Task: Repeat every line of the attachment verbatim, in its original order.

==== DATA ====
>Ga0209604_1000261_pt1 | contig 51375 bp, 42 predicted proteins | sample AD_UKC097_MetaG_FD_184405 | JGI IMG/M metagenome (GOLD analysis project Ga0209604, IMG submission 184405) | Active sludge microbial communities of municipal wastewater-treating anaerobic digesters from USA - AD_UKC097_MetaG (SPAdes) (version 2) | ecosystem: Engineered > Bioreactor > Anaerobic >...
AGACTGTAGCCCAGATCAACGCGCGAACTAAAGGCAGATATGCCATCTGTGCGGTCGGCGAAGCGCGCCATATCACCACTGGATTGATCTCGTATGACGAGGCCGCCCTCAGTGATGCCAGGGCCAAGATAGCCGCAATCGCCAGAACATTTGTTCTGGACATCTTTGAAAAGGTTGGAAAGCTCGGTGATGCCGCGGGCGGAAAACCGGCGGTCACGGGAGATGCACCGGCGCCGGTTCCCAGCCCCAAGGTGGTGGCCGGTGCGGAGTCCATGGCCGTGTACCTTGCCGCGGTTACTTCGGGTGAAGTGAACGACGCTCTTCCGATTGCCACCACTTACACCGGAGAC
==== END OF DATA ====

>Ga0209604_1000261_pt1 | contig 51375 bp, 42 predicted proteins | sample AD_UKC097_MetaG_FD_184405 | JGI IMG/M metagenome (GOLD analysis project Ga0209604, IMG submission 184405) | Active sludge microbial communities of municipal wastewater-treating anaerobic digesters from USA - AD_UKC097_MetaG (SPAdes) (version 2) | ecosystem: Engineered > Bioreactor > Anaerobic >...
AGACTGTAGCCCAGATCAACGCGCGAACTAAAGGCAGATATGCCATCTGTGCGGTCGGCGAAGCGCGCCATATCACCACTGGATTGATCTCGTATGACGAGGCCGCCCTCAGTGATGCCAGGGCCAAGATAGCCGCAATCGCCAGAACATTTGTTCTGGACATCTTTGAAAAGGTTGGAAAGCTCGGTGATGCCGCGGGCGGAAAACCGGCGGTCACGGGAGATGCACCGGCGCCGGTTCCCAGCCCCAAGGTGGTGGCCGGTGCGGAGTCCATGGCCGTGTACCTTGCCGCGGTTACTTCGGGTGAAGTGAACGACGCTCTTCCGATTGCCACCACTTACACCGGAGAC